Why collaborate?

Posted by Janice Scheckter on 21 October 2015 6:20 AM CAT

Many enterprises and organisations are managing just fine without collaboration. They continue to deliver value to shareholders and many continue with market dominance or sector leadership. So why would they invest time and money to build a collaborative culture?

According to Salim Ismail, author of Exponential Organisations, up to 80% of today’s Forbes 500 companies will not be there is 20 years time. But what does this have to do with collaboration.

Here’s the bottom line – we’re in the collaborative economy and that is not just about the Peer 2 Peer businesses that keep disrupting major players. It’s about how organisations are disrupting themselves through cross-functional collaboration, inside-outside collaboration and big enterprise – small innovator collaboration.

Collaboration experts talk about collaboration driving better innovation, better sales and better operations and of course all of these remain the case. 

If we think about innovations, it’s hard not to include P&G. “According to its 2008 annual report, P&G has twenty-four brands, each racking up $1 billion or more in annual sales. Of these, thirteen come right from the collaborative lineage. That’s a bunch of $1 billion-plus brands, thanks to collaboration.” Morton T. Hansen, Collaboration, Harvard business review press.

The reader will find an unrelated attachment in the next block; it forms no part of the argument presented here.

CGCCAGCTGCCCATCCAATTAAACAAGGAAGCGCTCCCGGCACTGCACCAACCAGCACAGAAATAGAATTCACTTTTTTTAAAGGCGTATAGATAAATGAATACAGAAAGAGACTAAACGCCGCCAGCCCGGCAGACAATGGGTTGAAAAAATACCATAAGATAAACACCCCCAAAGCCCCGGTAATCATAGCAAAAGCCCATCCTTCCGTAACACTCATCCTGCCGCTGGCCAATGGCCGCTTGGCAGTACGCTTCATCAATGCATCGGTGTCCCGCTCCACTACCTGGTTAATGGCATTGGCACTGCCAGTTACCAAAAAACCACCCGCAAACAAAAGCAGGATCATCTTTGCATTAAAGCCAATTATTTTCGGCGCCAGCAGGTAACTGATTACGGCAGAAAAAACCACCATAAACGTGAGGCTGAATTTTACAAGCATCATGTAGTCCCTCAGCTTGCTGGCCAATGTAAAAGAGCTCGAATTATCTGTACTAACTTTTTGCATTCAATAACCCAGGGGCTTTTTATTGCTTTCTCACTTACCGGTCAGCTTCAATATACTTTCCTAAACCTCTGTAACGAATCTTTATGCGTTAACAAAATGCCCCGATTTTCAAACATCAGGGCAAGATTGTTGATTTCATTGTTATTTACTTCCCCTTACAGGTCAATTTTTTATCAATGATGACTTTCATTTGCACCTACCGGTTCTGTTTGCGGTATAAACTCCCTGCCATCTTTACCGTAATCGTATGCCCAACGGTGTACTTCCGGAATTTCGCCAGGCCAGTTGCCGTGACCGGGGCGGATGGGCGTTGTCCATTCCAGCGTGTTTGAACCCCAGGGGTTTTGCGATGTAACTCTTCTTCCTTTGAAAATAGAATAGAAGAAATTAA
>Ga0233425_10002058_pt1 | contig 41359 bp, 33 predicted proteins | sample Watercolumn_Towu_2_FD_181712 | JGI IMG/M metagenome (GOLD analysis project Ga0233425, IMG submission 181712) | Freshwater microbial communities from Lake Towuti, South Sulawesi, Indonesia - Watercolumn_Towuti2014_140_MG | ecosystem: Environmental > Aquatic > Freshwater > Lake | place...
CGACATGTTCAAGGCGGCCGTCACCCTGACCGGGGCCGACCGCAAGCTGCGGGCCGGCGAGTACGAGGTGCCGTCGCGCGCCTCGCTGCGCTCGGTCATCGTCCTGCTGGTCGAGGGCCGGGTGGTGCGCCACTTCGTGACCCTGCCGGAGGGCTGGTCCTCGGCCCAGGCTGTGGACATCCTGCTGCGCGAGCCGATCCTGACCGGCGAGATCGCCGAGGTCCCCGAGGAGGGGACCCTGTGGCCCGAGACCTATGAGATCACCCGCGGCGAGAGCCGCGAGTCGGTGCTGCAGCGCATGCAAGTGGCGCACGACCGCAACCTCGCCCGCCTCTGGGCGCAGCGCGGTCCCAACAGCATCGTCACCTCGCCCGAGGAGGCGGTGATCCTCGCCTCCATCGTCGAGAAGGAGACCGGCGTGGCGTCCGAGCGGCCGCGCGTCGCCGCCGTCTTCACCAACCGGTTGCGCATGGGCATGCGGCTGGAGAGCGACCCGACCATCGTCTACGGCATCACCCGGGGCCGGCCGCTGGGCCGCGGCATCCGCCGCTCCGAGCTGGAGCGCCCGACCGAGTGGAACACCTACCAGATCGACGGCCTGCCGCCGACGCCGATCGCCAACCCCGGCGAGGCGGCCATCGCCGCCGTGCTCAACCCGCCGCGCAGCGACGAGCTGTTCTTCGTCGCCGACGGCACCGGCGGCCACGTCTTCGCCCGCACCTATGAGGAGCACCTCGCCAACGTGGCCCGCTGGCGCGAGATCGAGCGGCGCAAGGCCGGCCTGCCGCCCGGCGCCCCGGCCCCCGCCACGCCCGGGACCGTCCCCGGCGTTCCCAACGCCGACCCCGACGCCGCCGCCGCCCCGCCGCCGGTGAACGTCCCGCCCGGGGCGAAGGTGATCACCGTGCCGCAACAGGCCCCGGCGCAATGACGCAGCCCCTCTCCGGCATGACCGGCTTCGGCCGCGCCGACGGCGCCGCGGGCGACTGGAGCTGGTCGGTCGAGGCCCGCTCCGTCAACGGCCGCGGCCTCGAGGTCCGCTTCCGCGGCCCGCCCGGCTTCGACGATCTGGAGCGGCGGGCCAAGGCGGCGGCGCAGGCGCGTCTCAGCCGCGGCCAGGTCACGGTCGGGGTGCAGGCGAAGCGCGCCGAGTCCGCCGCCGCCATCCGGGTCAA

Better sales has to be the opportunity in those organisations that continue on the acquisition paths, building sector-leading empires and better ops often lies in the reuse of existing resources.

 

So what are the real reasons to collaborate?

  • A healthier planet?

In some Asian countries, the cost of logistics averages more than one fifth of national gross domestic product (compared to around 10% in Europe and the US). Plus, the industry is grappling with serious public health impacts from air pollution.

To address these two hurdles, UPS and DHL partnered with Hewlett Packard, Lenovo and Ikea to form Green Freight Asia, a non-profit member organisation that promotes low-carbon transportation. While commercial trucks only represent 9% of vehicles in Asia, they contribute more than half the region's CO2 and air pollution emissions, notes Robert Earley, transport programme manager for the United Nations-backed Clean Air Asia. [source: The Guardian]

  • ·      Disruption and survival?
  • ·      The greater good?
  • ·      Poverty alleviation?
  • There is every reason in the world to collaborate. 

 

Janice Scheckter is a collaborative strategist that has a vision of a world where collaboration solves universal problems.

 

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